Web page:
But there’s never been a demand from students — or a school stance against them, he said.

“Our standpoint is like they’re any other group,” Tucker said. “We’ll work to support what students want.”

The three students separately approached administrators this summer. How the groups will be affiliated with the university and establishing a governing group are some of the issues Western is now researching.

The hope is a policy regarding Greek organizations could be put into place within the next six months. Oversight would be done under the school’s student leadership department, he continued.

Colonization involves several phases, beginning with an interest group and ending with a formal charter. The process at WOU will likely take one or two years, Tucker said.

“We think we will end up having a handful of fraternities and sororities after these are up and running,” Tucker said. “It’s exciting. As WOU grows, as more students come here, this is a natural progression.”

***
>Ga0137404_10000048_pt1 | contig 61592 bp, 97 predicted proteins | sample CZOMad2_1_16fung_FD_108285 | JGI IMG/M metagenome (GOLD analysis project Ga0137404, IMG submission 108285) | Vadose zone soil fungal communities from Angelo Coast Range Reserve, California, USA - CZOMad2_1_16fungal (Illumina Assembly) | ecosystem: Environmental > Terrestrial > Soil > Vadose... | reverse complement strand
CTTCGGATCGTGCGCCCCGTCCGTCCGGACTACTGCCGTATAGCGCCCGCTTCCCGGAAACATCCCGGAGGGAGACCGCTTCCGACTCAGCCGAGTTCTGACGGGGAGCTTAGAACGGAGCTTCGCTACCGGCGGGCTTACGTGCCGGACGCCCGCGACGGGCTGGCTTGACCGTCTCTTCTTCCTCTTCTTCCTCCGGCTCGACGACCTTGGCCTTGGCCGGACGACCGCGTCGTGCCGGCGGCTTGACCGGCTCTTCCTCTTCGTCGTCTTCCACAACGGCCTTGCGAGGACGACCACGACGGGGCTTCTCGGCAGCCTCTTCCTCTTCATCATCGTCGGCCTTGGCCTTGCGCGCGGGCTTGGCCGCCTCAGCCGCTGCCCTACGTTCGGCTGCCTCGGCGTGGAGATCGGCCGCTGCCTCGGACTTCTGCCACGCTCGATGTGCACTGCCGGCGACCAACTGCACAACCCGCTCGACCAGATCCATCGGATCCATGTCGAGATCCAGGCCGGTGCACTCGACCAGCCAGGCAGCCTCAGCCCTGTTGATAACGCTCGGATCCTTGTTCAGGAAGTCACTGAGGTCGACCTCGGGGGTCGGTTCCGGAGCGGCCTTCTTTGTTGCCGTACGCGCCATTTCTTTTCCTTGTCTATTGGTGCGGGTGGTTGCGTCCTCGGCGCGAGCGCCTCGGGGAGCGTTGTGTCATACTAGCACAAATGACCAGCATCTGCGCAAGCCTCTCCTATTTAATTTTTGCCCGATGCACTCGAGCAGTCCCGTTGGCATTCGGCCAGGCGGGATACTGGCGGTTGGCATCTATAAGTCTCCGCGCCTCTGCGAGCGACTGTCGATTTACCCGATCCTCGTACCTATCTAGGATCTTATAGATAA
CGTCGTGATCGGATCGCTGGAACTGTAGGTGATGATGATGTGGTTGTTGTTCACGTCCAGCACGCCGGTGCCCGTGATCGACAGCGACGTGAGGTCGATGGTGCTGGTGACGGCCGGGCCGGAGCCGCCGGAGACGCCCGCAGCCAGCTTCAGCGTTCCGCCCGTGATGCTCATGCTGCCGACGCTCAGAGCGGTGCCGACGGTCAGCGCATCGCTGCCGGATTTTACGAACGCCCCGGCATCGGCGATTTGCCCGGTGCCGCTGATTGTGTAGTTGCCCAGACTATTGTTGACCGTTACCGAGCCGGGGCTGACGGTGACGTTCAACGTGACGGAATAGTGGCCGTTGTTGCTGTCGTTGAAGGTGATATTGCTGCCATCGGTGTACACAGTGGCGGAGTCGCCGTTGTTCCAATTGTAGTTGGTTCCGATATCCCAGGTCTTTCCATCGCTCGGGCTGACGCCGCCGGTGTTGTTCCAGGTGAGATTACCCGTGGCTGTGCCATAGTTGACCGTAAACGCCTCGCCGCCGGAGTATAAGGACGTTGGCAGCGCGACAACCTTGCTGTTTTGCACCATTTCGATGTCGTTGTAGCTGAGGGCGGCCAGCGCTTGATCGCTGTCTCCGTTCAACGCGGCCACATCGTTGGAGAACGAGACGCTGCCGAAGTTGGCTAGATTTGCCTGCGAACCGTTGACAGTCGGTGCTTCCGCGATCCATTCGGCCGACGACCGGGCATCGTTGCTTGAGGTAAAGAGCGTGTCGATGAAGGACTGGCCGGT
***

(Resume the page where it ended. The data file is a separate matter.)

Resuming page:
The students, meanwhile, will work directly with national leadership of their respective organizations, recruiting members, fundraising and developing guidelines.

Ayala, a freshman from Woodburn, said he and nine others have already been recognized as an official club at WOU, working toward a charter.

Before coming to WOU, Ayala said he wouldn’t have been interested in fraternities.

“What I knew about them was from movies or the media, the partying and negative things,” he said. “But I was ill informed.”

Ayala has received help with his effort from OSU’s Omega Delta Phi chapter, a multicultural fraternity.

“They focus on leadership, community service, academics … I like what they do.”

7 comments on “WOU looking to ‘go Greek’”